“The Devil in the Dark” is a quintessential Original Series episode. On the surface, it’s a simple “monster hunt,” a black and white struggle between hard-working humans and an unknowable beast acting on instinct. And on any other show in 1967, that’s probably all it would be. Instead, “The Devil in the Dark” is a story of discovery and compassion, which is what Star Trek is all about.
It is, also, extremely silly. The Horta, while ostensibly a large crawling rock, is clearly a guy on his hands and knees wearing a cheap prosthetic that looks like red and yellow turtle shell. Leonard Nimoy’s performance during Spock’s mind meld with the Horta is famously hammy, as he screams “THE PAIN!” in a voice not quite his own. But even through this very of-its-time flavor, “The Devil in the Dark” remains a charming, meaningful hour of television that holds up, against all odds, half a century later.
Further Viewing: The equally iconic early episode “Arena” embodies much of the same charm and meaning as this one, with Kirk facing a monstrous alien foe who’s got just as much reason to fight as he does. It is, of course, complete with cheesy 1960s rubber suited action.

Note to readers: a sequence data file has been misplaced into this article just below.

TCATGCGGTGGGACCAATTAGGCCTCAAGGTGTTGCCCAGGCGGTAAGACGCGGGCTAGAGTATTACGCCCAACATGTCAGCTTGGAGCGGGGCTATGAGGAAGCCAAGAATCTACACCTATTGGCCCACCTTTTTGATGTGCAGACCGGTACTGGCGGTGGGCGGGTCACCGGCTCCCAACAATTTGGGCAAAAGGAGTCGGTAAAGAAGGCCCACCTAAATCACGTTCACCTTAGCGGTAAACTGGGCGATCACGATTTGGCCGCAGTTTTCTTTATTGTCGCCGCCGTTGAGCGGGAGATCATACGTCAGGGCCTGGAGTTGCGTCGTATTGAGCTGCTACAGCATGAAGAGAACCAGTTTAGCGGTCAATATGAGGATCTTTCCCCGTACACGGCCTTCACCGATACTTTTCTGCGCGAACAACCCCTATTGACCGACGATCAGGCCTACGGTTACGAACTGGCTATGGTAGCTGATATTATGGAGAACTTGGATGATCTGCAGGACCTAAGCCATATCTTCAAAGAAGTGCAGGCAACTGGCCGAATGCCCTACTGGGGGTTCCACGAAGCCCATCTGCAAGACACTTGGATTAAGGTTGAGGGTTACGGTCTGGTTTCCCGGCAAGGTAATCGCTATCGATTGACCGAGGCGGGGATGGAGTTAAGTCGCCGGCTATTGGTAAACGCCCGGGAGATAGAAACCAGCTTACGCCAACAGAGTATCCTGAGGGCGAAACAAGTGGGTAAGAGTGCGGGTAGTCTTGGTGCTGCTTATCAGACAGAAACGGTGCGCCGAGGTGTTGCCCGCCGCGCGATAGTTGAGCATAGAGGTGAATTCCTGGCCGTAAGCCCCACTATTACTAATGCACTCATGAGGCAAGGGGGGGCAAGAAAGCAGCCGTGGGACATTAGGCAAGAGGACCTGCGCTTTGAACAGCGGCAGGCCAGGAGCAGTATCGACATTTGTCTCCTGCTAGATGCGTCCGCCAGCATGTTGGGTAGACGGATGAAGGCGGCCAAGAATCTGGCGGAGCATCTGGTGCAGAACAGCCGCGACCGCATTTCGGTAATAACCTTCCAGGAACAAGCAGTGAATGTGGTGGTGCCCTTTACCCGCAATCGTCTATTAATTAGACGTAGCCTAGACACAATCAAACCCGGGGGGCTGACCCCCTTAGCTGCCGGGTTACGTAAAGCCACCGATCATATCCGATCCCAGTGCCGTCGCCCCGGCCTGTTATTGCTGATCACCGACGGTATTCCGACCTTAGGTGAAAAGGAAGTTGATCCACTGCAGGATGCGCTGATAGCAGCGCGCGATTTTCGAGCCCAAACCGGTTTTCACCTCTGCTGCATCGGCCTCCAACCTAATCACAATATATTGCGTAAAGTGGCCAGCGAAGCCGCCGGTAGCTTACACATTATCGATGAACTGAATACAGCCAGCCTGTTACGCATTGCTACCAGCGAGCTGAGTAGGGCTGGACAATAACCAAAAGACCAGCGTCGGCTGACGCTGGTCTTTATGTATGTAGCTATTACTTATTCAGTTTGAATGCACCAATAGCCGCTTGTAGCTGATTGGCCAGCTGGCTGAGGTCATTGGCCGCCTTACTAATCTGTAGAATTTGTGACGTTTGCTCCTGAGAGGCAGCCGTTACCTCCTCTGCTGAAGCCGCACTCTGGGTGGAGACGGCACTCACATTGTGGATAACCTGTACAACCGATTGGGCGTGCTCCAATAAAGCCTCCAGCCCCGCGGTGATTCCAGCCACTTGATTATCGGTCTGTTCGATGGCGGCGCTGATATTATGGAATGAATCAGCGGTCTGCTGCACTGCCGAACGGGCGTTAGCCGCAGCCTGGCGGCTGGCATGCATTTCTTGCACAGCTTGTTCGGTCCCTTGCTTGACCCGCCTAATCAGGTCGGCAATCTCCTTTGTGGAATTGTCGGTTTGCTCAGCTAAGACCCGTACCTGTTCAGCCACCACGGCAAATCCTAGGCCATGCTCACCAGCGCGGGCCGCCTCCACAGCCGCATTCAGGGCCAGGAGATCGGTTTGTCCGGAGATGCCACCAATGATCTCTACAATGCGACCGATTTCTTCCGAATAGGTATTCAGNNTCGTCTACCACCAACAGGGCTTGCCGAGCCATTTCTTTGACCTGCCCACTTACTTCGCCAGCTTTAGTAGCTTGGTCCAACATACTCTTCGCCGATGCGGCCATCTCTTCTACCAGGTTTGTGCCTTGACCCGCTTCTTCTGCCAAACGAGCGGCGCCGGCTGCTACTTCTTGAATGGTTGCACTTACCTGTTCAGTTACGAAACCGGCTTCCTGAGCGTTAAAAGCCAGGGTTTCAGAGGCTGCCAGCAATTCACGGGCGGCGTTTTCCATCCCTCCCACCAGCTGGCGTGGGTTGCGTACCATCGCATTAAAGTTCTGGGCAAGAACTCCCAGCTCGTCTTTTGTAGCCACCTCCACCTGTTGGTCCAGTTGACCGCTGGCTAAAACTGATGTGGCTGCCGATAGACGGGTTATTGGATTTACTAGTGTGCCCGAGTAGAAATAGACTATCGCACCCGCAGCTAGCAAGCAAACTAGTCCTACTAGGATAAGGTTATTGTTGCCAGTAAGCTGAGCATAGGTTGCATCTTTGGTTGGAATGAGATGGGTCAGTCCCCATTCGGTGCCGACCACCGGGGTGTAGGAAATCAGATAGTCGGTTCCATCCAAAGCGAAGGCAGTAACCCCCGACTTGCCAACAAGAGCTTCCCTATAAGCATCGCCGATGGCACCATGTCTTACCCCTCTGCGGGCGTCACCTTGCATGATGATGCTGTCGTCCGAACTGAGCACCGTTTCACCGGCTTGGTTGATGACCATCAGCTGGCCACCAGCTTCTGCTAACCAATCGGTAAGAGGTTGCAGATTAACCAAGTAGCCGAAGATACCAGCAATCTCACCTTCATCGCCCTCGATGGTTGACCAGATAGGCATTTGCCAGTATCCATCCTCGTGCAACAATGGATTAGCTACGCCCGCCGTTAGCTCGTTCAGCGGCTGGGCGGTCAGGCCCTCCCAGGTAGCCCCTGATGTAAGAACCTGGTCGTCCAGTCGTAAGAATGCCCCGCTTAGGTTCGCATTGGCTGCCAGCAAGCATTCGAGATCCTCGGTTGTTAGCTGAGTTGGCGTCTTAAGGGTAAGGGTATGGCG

Star Trek: The Next Generation
Season Six, Episode Fifteen
Originally aired February 13th, 1993
Written by Ronald D. Moore
Directed by Les Landau
“Tapestry” opens with Jean-Luc Picard dying on the operating table. No, really. He’s been shot in the chest with an energy weapon, and his artificial heart (introduced years later in “Samaritan Snare”), has stopped functioning. Picard slips into oblivion, and in the blinding white light of the afterlife, he meets God—and it’s Q. Yes, Q, the omnipotent extra-dimensional mischief-maker who pops in every now and then to annoy Picard and/or threaten all life as we know it. Q taunts Jean-Luc into admitting regret over a moment from his past, when a roguish Ensign Picard picked a fight with a seven-foot Nausicaan and got a sword run through his chest. Q grants him the chance to relive that moment differently. If successful, Picard will live out the rest of his life with a real heart beating in his chest and avoid the death he’s just experienced. But there may be other consequences to altering the path of his own life.